This isn’t the place to go into why liberals hate Bush so much. That they do, and that they will violate even basic norms of intellectual inquiry when discussing his presidency, is beyond dispute. My colleague Steve Knott has written a devastating book whose title says it all: Rush to Judgment. Knott documented how presidential historians essentially discarded any scholarly standards in trying to assess the Bush presidency even before it was over.
More recently, Steve did a piece in the Wall Street Journal pointing out that there was a time when almost everyone on the planet agreed that there were WMD in Iraq. (He also tells a great story about how someone in the Clinton administration, likely Madeleine Albright, wanted to engineer a military crisis with Iraq. How soon we forget.) Steve tells me that he has gotten hate mail for that piece like he’s never seen before. He’s a little surprised. I’m not.
My own theory is that intellectuals hated Bush not for what he did, but for who he was. Specifically, they hated him because he didn’t care about them. It’s important to remember that many people espouse politics as a form of self-actualization: they choose political positions based on what they think those positions say about themselves to others: “I support Obamacare because I love the poor, and that makes me a good person, and certainly a better person than you,” or “I hate gay marriage because Jesus loves me more than you and I’m going to Heaven.” Sanctimony is always the dread companion of political conviction.
Bush, in going to war, clearly didn’t care what a group of professors wanted, or what they said in a New York Times full-page ad. That whole thing, in fact, reminded me of a story I heard about Jesse Helms, which I could swear was printed somewhere back in the ‘90s, so maybe it’s not apocryphal. The short version is that some staffer came in all in a lather because the Times had, as usual, dumped on Helms, and the kid wanted to write a rebuttal. Helms said: “Well, son, that’s just fine, and you go ahead and do that, but I have to tell you: I don’t read the New York Times. And nobody I know reads the New York Times.”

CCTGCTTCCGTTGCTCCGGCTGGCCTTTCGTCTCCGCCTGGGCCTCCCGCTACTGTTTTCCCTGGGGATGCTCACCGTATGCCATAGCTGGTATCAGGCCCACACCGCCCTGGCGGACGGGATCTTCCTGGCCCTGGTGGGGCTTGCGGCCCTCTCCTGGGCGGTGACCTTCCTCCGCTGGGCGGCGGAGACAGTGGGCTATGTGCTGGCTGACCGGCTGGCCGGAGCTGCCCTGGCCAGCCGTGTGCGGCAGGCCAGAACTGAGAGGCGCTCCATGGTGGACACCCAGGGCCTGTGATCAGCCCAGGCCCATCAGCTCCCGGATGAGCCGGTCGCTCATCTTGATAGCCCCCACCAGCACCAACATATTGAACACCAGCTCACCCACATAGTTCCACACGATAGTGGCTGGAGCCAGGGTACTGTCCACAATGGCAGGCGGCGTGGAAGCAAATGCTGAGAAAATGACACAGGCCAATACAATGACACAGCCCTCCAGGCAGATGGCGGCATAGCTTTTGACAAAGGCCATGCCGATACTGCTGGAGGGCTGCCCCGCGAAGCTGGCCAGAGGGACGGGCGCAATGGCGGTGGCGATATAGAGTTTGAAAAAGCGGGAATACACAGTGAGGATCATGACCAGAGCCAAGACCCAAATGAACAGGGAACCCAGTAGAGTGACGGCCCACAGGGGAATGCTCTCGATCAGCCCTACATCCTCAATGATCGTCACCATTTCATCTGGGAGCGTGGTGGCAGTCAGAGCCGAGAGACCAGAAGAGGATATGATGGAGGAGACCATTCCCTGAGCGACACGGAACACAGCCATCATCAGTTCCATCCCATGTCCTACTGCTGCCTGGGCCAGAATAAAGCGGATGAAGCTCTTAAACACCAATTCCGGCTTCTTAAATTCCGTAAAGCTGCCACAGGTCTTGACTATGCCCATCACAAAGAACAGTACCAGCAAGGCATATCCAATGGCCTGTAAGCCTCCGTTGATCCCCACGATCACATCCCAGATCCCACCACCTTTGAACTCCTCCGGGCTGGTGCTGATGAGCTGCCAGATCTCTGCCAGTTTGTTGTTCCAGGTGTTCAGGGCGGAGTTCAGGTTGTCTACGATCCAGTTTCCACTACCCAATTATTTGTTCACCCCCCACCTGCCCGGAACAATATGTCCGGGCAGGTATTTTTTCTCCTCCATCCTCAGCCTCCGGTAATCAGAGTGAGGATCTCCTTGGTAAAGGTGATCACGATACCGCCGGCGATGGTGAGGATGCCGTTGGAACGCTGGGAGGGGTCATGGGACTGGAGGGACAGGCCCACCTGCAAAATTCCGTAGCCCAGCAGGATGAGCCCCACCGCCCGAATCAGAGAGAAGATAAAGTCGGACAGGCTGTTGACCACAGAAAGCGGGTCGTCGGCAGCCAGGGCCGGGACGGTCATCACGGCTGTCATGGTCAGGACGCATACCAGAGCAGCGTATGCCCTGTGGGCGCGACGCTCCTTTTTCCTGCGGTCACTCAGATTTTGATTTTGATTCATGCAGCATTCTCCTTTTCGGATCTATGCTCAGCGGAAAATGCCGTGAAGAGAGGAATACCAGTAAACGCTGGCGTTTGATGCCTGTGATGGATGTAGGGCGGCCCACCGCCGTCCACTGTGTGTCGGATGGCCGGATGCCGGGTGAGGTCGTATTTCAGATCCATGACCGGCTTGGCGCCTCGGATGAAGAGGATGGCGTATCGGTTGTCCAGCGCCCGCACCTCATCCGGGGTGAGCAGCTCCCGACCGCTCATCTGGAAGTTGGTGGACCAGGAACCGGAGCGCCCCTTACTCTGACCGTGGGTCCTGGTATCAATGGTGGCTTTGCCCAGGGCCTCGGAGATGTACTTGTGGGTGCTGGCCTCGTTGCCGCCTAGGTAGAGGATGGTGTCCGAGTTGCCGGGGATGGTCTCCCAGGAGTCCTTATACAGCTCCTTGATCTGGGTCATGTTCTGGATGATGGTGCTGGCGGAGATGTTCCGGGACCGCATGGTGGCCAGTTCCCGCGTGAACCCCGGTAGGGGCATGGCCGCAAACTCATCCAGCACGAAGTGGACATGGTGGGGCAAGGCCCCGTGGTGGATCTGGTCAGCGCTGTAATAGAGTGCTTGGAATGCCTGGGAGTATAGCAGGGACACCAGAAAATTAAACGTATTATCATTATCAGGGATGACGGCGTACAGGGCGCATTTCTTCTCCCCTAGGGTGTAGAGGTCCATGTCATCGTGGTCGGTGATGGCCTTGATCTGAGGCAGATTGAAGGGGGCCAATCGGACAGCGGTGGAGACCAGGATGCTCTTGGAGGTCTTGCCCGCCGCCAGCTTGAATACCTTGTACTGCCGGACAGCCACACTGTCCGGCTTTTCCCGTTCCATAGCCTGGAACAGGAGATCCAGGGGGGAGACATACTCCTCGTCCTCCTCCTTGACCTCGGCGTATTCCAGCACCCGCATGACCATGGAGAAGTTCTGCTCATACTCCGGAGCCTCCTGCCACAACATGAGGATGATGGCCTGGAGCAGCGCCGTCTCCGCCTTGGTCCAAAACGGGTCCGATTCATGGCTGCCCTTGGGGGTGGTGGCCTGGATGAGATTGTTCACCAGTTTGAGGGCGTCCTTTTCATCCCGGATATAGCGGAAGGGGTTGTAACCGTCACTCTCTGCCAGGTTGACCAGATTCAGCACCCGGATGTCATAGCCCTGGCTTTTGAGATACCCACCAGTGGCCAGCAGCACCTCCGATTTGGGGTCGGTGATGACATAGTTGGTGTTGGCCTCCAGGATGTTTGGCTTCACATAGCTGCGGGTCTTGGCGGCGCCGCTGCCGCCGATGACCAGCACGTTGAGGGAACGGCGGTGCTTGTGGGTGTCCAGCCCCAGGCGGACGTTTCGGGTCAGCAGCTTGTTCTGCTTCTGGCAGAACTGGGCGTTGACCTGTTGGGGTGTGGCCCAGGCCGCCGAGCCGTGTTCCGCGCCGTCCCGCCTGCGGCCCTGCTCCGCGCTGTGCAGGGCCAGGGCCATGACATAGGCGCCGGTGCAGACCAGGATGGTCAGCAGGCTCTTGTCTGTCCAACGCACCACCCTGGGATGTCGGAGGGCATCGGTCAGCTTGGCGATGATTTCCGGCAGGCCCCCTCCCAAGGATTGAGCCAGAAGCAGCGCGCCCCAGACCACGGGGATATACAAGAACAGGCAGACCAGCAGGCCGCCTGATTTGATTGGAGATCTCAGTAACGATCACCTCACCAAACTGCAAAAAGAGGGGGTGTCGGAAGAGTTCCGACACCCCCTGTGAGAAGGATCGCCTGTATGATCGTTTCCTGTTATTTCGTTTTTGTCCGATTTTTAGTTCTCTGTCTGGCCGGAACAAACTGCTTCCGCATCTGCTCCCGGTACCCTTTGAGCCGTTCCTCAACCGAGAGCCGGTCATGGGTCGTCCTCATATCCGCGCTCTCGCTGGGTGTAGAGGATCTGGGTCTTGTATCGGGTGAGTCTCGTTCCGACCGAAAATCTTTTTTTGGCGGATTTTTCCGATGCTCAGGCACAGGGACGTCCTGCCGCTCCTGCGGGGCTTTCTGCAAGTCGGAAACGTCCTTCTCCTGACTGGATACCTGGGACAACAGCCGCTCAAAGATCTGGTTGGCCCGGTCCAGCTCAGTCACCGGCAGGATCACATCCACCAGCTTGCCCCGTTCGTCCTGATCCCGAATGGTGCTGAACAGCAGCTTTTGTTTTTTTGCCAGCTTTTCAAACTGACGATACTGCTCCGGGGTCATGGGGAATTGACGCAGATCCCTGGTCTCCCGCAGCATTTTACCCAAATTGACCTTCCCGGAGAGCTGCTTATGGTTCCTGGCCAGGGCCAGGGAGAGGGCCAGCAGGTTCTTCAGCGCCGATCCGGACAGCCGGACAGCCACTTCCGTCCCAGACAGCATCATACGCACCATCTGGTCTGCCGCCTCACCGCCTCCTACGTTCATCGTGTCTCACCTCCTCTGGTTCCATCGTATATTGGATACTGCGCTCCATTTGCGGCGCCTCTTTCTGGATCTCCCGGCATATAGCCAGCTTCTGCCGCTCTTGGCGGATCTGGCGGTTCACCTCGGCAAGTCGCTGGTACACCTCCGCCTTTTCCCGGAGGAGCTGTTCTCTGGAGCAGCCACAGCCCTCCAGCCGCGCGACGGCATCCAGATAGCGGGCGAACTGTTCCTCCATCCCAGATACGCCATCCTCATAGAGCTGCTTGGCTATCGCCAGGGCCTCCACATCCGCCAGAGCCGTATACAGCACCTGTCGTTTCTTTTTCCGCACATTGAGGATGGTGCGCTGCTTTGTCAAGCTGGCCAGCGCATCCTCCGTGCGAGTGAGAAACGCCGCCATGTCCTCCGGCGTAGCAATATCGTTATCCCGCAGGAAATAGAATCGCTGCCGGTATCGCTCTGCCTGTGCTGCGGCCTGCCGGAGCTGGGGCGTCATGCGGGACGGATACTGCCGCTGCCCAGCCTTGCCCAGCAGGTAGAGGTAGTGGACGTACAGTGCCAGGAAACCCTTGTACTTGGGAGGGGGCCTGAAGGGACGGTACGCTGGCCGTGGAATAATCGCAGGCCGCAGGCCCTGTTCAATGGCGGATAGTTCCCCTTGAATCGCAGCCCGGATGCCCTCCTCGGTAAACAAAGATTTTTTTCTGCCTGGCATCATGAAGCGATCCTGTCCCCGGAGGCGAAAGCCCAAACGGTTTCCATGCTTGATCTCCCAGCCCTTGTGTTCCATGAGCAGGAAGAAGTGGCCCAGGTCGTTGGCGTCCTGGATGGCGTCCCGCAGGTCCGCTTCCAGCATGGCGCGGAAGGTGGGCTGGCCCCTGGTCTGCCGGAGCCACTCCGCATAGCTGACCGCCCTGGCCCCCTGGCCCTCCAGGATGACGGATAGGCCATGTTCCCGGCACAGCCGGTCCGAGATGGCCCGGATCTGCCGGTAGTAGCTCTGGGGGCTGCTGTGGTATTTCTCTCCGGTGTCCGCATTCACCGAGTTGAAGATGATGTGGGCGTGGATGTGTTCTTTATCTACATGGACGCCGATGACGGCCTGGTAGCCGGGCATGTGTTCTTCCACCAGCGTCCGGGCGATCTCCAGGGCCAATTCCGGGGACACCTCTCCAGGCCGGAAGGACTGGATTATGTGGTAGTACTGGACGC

If you want to piss off the New York Times and the people who adore it, that’s the quickest way to do it, because it says to them the one thing they cannot bear: You did not matter in this decision. And until those psychic wounds heal, a lot of people are going to carry just too much baggage into this discussion.
Still, Bob asked a real question, so at the end here, I’ll answer it.
I supported the war, just as I supported the 1991 war. (I drafted Senator John Heinz’s floor statement explaining his vote in that one.) I supported regime change in Iraq as early as 1994. Like most people, I thought we had done our job after kicking Saddam out of Kuwait. I underestimated his staying power, and I thought soon after the end of that first war that we had any number of reasons to go back to war, including Saddam’s plot to kill the first President Bush, his attempt to exterminate the Marsh Arabs, and his repeated violations of the UN cease-fire resolution.
Nonetheless, we screwed up the execution beyond belief. I have spent ten years in classrooms with many of the men and women who saw it first-hand, some of whom paid dearly for the arrogance of Rumsfeld and others. I am continually stunned by what I hear, and I can only agree with Ambassador Barbara Bodine, who often said: “There were 500 ways to do it wrong, and two or three ways to do it right. What I we didn’t understand was that we were going to go through all 500.”
That doesn’t mean I think the war was immoral, criminal, or based on lies. I think lives, American, Allied, and Iraqi, were recklessly thrown away, just as they were in the horrendous island-hopping campaign in the Pacific in World War II, as they were in the push to the Chinese border in Korea, as they were every day in Vietnam.
But unlike a lot of my colleagues, I don’t think I know what the war “means” just yet. And I’m not ready to convene any kangaroo courts: not for Bush, not for his advisors, not for the media, not for the academy, nor for anyone else.
At least not yet.